Dragon Shield, by Charlie Fletcher

Charlie Fletcher’s first, fantastic adult novel, The Oversight, is looking to be one of my favourite books this year, so you can imagine my excitement on hearing that Fletcher has begun a new children’s fantasy trilogy. The first of the series, Dragon Shield, is an exuberant quest through a fantastical London that should appeal to all magic-loving children.

Set in the same world as Fletcher’s previous Stoneheart trilogy, the enemy this time is even greater than fire-breathing dragon statues and gargoyles (taints). In the British Museum, an ancient power has awoken, stopping time and keeping all humans as still as statues. As the warmth begins to fade, siblings Will and Jo navigate their now frozen world, trying to find out why they are the only people still moving – and why they may be the only ones who can bring the world back to life. Luckily there are statues on their side, including the cheeky Tragedy and steadfast Fusilier, and with their help, Will and Jo may unravel the mysteries surrounding them – if they have time.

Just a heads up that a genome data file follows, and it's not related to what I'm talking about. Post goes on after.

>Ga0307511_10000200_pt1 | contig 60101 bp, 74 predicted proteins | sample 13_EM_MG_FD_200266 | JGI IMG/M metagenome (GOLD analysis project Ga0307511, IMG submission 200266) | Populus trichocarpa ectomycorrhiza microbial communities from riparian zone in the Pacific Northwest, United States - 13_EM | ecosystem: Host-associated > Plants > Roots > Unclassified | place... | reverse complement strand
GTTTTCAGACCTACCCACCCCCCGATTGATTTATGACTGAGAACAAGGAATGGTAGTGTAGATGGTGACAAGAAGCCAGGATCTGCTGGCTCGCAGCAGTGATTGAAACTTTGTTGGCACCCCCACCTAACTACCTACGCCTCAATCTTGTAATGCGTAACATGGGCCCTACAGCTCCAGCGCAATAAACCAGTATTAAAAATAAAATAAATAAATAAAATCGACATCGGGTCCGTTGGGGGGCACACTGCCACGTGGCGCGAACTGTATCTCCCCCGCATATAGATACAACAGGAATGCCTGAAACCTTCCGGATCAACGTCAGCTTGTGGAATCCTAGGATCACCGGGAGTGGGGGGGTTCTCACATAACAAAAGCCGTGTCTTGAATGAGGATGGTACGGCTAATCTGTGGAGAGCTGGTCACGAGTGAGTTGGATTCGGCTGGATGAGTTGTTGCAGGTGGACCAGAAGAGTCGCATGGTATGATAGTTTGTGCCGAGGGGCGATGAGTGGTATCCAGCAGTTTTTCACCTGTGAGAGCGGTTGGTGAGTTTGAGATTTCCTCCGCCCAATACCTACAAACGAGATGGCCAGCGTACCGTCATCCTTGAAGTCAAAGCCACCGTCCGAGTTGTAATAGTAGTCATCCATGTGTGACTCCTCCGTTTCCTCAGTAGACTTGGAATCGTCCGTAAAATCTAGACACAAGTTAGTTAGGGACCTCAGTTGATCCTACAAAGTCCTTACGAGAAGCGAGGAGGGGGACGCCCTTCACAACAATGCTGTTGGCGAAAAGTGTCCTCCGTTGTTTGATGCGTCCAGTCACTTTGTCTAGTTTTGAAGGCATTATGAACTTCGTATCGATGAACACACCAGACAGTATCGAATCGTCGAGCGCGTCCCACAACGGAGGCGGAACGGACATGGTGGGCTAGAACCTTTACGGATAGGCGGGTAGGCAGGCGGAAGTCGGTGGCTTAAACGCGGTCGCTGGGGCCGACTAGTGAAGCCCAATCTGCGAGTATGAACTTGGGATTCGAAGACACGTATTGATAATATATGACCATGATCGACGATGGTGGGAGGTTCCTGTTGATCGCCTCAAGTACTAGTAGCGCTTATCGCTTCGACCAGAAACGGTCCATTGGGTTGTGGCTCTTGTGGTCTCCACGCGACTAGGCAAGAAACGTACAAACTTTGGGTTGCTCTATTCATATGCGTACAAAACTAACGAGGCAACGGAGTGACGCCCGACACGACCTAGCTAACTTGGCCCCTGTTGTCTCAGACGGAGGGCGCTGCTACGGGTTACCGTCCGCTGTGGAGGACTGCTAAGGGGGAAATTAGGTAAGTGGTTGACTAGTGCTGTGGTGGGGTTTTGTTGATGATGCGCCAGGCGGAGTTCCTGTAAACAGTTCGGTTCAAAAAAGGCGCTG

As always, high expectations can turn to disappointment, and though that fortunately wasn’t the case for me with Dragon Shield, I didn’t find myself falling as completely in love with the story and characters this time around. The writing and plot are simple without being patronizing, and it’s very clear that this series is aimed at younger readers, which is no bad thing – I simply don’t see it transcending its genre. The lovely, shadowy illustrations throughout really help bring the story to life, and I’m sure children will be looking at familiar statues very differently after reading Dragon Shield, to see if they are really as still as they seem. While the writing itself falls a little short of The Oversight (which sets a very high bar) I can imagine that children will absolutely love this exciting new series.

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Arielle is a avid reader, writer and music-geek in her final year of a Bachelor of Visual Arts degree. She loves all fiction but can’t seem to stay away from sci-fi and fantasy. She lives in Auckland with too many books and not enough shelves.

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